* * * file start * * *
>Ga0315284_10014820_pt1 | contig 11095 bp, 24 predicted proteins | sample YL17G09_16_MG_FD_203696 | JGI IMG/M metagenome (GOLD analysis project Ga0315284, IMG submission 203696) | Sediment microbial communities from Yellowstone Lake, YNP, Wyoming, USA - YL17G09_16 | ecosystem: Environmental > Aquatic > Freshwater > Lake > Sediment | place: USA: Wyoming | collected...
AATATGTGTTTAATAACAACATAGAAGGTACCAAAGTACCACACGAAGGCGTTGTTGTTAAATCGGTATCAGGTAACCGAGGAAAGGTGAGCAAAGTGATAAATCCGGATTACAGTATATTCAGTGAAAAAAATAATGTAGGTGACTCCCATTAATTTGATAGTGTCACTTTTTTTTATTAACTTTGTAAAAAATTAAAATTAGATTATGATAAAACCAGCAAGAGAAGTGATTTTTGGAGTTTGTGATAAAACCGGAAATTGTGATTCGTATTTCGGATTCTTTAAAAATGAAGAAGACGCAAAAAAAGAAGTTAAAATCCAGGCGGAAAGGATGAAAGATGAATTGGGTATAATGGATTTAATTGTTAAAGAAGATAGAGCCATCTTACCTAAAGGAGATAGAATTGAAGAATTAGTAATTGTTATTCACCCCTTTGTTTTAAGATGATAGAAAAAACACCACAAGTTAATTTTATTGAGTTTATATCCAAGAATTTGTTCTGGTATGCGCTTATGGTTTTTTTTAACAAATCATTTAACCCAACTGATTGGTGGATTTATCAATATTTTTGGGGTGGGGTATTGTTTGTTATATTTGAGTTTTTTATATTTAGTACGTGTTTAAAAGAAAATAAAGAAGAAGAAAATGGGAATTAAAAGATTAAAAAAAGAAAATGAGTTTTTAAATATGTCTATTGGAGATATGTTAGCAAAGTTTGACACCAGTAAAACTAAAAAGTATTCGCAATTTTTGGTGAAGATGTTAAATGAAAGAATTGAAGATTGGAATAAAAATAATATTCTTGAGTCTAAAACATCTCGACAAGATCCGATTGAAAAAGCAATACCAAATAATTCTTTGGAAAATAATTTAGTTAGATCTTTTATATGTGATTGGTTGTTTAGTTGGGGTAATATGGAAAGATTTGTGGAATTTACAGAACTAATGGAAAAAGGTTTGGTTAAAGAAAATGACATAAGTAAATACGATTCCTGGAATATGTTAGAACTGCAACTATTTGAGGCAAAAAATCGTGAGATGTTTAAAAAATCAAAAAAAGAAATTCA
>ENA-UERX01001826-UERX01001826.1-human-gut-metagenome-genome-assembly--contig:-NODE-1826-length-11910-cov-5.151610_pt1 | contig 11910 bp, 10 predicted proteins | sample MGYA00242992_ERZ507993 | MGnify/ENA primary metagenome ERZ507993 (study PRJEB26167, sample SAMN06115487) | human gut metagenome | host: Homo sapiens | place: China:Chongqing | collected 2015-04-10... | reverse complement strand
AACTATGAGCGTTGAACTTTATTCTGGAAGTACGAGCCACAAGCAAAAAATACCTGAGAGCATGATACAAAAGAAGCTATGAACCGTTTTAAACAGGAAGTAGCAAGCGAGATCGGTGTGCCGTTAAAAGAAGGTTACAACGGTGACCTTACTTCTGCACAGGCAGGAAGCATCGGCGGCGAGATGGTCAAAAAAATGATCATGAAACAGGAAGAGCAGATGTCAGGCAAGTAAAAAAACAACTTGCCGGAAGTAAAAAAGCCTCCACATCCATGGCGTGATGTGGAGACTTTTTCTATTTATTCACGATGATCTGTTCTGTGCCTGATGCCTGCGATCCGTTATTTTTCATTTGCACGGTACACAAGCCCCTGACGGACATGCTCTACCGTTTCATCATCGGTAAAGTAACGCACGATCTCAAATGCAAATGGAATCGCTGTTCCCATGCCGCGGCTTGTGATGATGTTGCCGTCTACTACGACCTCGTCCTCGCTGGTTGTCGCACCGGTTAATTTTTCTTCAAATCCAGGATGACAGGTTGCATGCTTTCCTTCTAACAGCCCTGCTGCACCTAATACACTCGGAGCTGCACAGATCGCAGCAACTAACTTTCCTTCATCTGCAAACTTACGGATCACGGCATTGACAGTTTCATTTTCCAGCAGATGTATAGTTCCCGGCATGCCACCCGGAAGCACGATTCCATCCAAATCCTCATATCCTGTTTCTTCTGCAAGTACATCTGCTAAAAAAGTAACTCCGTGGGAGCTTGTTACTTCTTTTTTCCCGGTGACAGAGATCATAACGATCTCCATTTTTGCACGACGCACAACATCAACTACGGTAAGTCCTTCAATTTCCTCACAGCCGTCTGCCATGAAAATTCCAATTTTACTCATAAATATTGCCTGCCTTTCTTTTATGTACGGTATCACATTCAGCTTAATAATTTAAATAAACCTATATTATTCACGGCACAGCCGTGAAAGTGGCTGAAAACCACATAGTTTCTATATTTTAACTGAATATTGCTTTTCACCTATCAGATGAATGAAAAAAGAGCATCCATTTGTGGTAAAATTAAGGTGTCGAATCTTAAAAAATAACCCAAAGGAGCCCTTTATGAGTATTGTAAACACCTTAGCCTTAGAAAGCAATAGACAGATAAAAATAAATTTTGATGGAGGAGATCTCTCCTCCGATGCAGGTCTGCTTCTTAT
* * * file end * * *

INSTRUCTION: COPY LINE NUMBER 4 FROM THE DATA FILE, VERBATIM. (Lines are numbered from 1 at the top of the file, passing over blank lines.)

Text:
AACTATGAGCGTTGAACTTTATTCTGGAAGTACGAGCCACAAGCAAAAAATACCTGAGAGCATGATACAAAAGAAGCTATGAACCGTTTTAAACAGGAAGTAGCAAGCGAGATCGGTGTGCCGTTAAAAGAAGGTTACAACGGTGACCTTACTTCTGCACAGGCAGGAAGCATCGGCGGCGAGATGGTCAAAAAAATGATCATGAAACAGGAAGAGCAGATGTCAGGCAAGTAAAAAAACAACTTGCCGGAAGTAAAAAAGCCTCCACATCCATGGCGTGATGTGGAGACTTTTTCTATTTATTCACGATGATCTGTTCTGTGCCTGATGCCTGCGATCCGTTATTTTTCATTTGCACGGTACACAAGCCCCTGACGGACATGCTCTACCGTTTCATCATCGGTAAAGTAACGCACGATCTCAAATGCAAATGGAATCGCTGTTCCCATGCCGCGGCTTGTGATGATGTTGCCGTCTACTACGACCTCGTCCTCGCTGGTTGTCGCACCGGTTAATTTTTCTTCAAATCCAGGATGACAGGTTGCATGCTTTCCTTCTAACAGCCCTGCTGCACCTAATACACTCGGAGCTGCACAGATCGCAGCAACTAACTTTCCTTCATCTGCAAACTTACGGATCACGGCATTGACAGTTTCATTTTCCAGCAGATGTATAGTTCCCGGCATGCCACCCGGAAGCACGATTCCATCCAAATCCTCATATCCTGTTTCTTCTGCAAGTACATCTGCTAAAAAAGTAACTCCGTGGGAGCTTGTTACTTCTTTTTTCCCGGTGACAGAGATCATAACGATCTCCATTTTTGCACGACGCACAACATCAACTACGGTAAGTCCTTCAATTTCCTCACAGCCGTCTGCCATGAAAATTCCAATTTTACTCATAAATATTGCCTGCCTTTCTTTTATGTACGGTATCACATTCAGCTTAATAATTTAAATAAACCTATATTATTCACGGCACAGCCGTGAAAGTGGCTGAAAACCACATAGTTTCTATATTTTAACTGAATATTGCTTTTCACCTATCAGATGAATGAAAAAAGAGCATCCATTTGTGGTAAAATTAAGGTGTCGAATCTTAAAAAATAACCCAAAGGAGCCCTTTATGAGTATTGTAAACACCTTAGCCTTAGAAAGCAATAGACAGATAAAAATAAATTTTGATGGAGGAGATCTCTCCTCCGATGCAGGTCTGCTTCTTAT